After Baptism: Shaping the Christian Life.
P. Burgess. Louisville:
Westminster John Knox Press, 2005.
Pages, 155 + xx. Paper, $19.95. ISBN: 0-664-22884-4.
The hard work of living as a Christian comes after baptism. In churches practicing the baptism of infants, parents can expect some intense assistance in preparing for the ritual, but less help at applying its demands afterward. Parents who take seriously their responsibility of passing on the faith to another generation welcome the direction their local church gives. But absent that, many of them rely on a mixture of their faith, the wisdom of their own parents, the influence of the culture, and the everyday practical judgments that issue from the struggle between the values they hold and lifeís ever-greater demands to make it through another day. Shaping the Christian life is hard work.
Offering to help is John P. Burgess, the James Henry Snowden Associate Professor of Systematic Theology at Pittsburgh Theological Seminary. With experience as a theologian, writer, lecturer and Presbyterian pastor, Burgess has authored an eminently readable book filled with spiritual wisdom and practical insight. His introduction pitches the book for parents of young children, but the result is a book that will benefit anyone longing to live a meaningful Christian life. Burgessís premise is that baptism sets us on a spiritual journey, but the journey continuously needs direction. He proves to be an amiable, helpful guide.
Not completely evident from the table of contents, the overall structure of the book is a meditation on the Ten Commandments. His six chapters open with a preamble on the meaning of baptism and close with a paean to the eucharist. The second chapter gives an overview of the Commandments, and chapters 3, 4 and 5 are devoted respectively to the Commandments on keeping the Sabbath, honoring parents, and proscribing murder. Each chapter contains personal narratives, allusions to scripture, spiritual advice, and reflections on baptism. Apart from a couple paragraphs in which he offers his cautiously worded support for legalized abortion (pp. 100-101), there is little in this book that Christians of various denominations will not all embrace.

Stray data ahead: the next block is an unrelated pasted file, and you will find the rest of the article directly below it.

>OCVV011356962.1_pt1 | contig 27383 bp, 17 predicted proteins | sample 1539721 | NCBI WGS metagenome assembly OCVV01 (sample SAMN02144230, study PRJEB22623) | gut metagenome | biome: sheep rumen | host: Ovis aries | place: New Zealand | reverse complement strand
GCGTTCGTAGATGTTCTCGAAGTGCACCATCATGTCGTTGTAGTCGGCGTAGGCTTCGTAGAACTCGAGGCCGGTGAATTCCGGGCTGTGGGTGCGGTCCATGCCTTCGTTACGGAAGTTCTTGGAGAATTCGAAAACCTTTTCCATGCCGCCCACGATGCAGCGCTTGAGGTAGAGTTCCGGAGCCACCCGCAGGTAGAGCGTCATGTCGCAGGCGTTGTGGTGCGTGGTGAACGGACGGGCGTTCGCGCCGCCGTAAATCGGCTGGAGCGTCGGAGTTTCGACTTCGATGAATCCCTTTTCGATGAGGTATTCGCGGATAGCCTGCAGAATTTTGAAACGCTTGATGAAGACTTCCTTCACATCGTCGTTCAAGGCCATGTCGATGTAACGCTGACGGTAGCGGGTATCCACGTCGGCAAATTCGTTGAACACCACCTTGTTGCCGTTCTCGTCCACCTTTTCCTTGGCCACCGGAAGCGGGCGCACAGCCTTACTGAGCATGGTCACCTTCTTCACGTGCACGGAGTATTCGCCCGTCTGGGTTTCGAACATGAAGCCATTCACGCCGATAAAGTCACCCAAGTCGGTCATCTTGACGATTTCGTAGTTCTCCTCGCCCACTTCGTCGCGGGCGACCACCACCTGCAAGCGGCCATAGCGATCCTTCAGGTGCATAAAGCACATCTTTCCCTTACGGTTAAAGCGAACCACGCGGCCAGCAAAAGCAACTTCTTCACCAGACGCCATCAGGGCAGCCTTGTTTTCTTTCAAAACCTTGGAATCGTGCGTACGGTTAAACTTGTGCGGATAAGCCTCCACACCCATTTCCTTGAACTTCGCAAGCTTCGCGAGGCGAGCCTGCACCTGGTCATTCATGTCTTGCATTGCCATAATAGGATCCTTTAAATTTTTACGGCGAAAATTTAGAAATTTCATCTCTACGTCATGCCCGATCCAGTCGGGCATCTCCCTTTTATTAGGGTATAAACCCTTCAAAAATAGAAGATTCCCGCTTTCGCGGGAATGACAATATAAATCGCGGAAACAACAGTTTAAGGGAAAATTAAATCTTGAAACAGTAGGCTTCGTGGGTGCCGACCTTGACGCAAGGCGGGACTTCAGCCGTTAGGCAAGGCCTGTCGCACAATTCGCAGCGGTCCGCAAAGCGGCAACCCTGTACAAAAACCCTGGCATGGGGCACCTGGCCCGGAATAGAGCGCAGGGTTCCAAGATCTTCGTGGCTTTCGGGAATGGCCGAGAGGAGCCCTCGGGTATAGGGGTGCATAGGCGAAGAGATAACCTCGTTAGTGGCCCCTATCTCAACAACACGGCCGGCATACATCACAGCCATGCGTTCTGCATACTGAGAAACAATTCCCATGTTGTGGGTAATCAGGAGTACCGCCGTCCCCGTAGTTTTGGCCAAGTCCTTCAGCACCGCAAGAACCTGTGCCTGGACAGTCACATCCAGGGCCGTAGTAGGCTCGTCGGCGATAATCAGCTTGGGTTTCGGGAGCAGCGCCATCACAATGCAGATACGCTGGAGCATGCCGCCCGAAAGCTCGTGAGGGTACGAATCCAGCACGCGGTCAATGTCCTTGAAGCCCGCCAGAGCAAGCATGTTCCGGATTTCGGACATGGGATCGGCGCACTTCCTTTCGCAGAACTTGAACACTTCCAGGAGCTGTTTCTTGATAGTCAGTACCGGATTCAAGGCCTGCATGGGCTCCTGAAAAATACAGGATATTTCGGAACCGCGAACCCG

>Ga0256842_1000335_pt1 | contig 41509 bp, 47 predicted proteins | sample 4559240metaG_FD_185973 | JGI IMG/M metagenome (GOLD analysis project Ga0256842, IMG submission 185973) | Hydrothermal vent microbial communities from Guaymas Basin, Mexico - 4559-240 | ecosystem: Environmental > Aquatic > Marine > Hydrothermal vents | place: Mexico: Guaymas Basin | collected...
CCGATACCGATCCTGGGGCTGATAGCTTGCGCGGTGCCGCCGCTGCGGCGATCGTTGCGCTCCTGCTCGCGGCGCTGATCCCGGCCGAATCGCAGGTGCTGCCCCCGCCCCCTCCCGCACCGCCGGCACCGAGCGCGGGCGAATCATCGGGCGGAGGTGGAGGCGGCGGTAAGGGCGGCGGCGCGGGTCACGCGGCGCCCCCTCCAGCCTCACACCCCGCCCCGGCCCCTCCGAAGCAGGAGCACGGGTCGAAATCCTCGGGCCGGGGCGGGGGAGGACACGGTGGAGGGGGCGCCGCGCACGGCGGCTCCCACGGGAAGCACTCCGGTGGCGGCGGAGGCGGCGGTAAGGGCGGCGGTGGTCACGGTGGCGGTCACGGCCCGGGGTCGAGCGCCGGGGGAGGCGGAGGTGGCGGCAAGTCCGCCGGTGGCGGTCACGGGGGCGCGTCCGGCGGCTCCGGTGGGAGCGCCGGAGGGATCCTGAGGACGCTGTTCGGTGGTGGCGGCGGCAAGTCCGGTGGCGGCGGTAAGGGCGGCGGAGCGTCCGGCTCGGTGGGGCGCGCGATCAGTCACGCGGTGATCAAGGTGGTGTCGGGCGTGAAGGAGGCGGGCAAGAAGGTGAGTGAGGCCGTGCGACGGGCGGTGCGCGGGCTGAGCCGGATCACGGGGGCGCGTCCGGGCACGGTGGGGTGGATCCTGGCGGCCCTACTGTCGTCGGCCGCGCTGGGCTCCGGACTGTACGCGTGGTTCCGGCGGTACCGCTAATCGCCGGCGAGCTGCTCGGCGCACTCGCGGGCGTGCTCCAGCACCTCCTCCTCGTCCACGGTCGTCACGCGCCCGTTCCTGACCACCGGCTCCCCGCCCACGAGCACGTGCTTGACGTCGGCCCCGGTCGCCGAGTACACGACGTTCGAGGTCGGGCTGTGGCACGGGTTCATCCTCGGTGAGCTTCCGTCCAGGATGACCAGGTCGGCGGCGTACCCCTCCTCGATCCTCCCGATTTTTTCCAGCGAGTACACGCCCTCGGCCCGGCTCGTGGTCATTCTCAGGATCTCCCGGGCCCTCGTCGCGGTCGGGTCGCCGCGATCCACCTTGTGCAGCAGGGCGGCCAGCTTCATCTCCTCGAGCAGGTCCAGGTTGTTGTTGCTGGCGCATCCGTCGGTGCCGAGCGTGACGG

The weakness of the book lies in its coherence. If the point is to show how rereading the Ten Commandments helps shape the Christian life, one would expect an evenhanded treatment of all ten. But only three are covered at length. The first chapter includes an informed section on the spirituality of Dietrich Bonhoeffer, but it feels more like a digression than a germ that continually expands the idea that the Commandments each shape the Christian life. Some of the attempts to root the book in baptismal imagery miss the opportunity to explore more deeply the texts, words and symbols of the rite of baptism. The title of the book led this reviewer to expect more mystagogical content. The Commandments are most helpful for leading the Christian life, but their relationship to the liturgy of baptism is not always obvious. Indeed, in the early history of the catechumenate, the Commandments probably served more as prebaptismal formation. Still, their potential for inspiring a faithful Christian life after baptism cannot be overstated.
Burgess has written a book that can be recommended to parents of young Christian children, newly baptized adult Christians, and even those who for many decades have been shouldering the hard work of shaping their Christian life.
St. Munchin Church
This article first appeared in Worship 80/1 (January 2006):77-79.
Top of page